The non-Western world needs a few successes in rejecting American “values”, beginning with some American icons.
Barbie and Pornography
The first of these is to note that Mattel’s Barbie is dead, at least in China. “After two years of living in her 4,000 square meter, six-story Shanghai mansion, Mattel’s Barbie doll is moving out.” The dream house has officially closed and, according to analysts, it’s because Barbie didn’t quite cut it with Chinese shoppers in the big city. Mattel spent hugely to open that flagship store that has now closed its doors. And good riddance. People say that the Chinese like to save face, but listen to Mattel: The hugely-expensive Shanghai Barbie store was “meant only to establish Barbie’s brand in China. It did that successfully, so it’s time to move on.” Right.
For those of you who don’t know, Barbie was never intended for children. Barbie was a sex toy named ‘Lilli’ that was designed in Switzerland in the 1950s and was popular primarily with perverted single men in Europe. At the time, a Jewish woman named Ruth Handler, who with her husband, owned the then-small company named Mattel toys, was on holiday in Germany and apparently fell in love with this doll, brought it to the US and began marketing it as a “more mature” toy for little girls “exploring womanhood”.
Most mothers were either disturbed or horrified by this, especially since Barbie’s “mature” body was essentially “borderline pornographic” and was seen as a serious danger and “potentially damaging to young girls’ psyches”. That view is still held very strongly by millions of mothers all over the world who have banned this doll from their homes.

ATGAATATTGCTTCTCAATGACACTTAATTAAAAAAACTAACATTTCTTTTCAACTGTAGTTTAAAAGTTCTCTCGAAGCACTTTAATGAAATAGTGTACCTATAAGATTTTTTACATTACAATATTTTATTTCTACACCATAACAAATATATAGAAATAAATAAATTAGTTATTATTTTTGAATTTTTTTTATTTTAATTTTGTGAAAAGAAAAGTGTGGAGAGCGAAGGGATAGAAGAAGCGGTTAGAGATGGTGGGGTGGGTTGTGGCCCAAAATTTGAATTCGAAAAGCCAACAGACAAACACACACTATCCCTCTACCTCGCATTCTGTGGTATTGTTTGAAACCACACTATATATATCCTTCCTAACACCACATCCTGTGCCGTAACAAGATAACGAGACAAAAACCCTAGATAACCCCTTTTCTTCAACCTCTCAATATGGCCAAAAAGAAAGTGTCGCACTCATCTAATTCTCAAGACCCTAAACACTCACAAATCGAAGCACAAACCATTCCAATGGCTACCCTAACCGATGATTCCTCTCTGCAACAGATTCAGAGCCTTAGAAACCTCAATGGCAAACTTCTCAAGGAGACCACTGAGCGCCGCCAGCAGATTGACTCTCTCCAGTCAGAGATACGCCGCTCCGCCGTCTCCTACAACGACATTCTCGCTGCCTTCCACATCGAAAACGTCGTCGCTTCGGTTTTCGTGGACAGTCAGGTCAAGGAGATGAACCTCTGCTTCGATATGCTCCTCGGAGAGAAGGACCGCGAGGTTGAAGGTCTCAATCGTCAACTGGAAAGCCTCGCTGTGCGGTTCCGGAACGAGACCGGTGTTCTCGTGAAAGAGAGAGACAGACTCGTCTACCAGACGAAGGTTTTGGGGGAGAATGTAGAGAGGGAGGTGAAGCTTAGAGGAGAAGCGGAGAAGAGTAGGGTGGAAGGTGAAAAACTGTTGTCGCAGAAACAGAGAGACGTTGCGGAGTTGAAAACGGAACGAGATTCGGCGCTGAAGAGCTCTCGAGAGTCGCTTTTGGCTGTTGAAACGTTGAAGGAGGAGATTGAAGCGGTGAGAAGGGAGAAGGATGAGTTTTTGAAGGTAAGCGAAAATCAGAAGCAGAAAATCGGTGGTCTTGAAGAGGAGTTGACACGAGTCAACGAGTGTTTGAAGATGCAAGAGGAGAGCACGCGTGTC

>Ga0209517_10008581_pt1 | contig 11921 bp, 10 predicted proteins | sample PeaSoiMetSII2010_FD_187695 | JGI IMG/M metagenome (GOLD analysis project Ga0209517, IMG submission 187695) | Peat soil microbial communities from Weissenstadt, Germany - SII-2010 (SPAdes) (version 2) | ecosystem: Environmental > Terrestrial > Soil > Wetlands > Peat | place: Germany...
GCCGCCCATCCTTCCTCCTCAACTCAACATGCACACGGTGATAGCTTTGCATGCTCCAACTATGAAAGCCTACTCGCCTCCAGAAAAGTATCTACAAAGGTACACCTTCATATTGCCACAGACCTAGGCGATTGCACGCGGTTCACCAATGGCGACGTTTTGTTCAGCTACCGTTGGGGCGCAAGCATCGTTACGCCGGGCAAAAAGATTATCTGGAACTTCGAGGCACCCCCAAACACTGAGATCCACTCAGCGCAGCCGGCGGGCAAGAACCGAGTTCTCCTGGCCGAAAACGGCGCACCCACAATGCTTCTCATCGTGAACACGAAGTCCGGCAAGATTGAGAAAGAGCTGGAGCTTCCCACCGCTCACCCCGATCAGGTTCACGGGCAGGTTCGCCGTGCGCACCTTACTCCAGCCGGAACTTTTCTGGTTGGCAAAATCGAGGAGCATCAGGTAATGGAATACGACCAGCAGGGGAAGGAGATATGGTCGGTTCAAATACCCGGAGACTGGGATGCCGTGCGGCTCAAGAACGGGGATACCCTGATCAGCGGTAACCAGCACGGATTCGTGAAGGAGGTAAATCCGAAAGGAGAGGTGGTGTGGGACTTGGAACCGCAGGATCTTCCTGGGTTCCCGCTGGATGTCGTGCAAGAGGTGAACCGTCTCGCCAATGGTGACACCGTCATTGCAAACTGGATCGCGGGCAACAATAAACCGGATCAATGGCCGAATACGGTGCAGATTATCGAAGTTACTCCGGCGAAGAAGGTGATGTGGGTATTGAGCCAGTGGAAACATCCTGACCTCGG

But Handler, like all Jewish marketers, brought in psychiatrists to learn how to change the values of American mothers in order to market this doll. The advice was to instruct mothers to consider Barbie as “a tool for teaching their daughters about the importance of appearance and femininity.” And the importance of promiscuous sex as a way of life. Just what every 3 year-old girl needed to help her grow up into a wholesome young woman – a plastic doll with big breasts and a sports car. I have always hated that doll.
Swarovski is another hugely successful lipstick-on-a-pig branding exercise, a Jewish-European firm that began life as a small company making cheap costume jewelry. Interestingly, they then used their accumulated knowledge of glass to make excellent optics for binoculars and telescopes. In the 1970s and 1980s, Swarovski binoculars were widely recognised for their high quality. The imagining and marketing of their “crystal” costume jewelry is a relatively recent development.
In the real world of gemstones, “crystal” refers to natural quartz, a common mineral that naturally grows in crystalline shapes and, like many natural stones, produces some truly beautiful colors. In natural crystal, the atoms are arranged in a highly-ordered structure, forming a crystal lattice that we see in diamonds, sapphires and snowflakes. Most other elements have no structure at all, items like melted wax or plastic – or glass.
Swarovski “crystals”, on the other hand, are not “crystal”, they are not natural, they are not stone, they are not “pearls”, and they are certainly not “gemstones”. Swarovski’s so-called crystals are glass. Plain, ordinary, cheap, glass.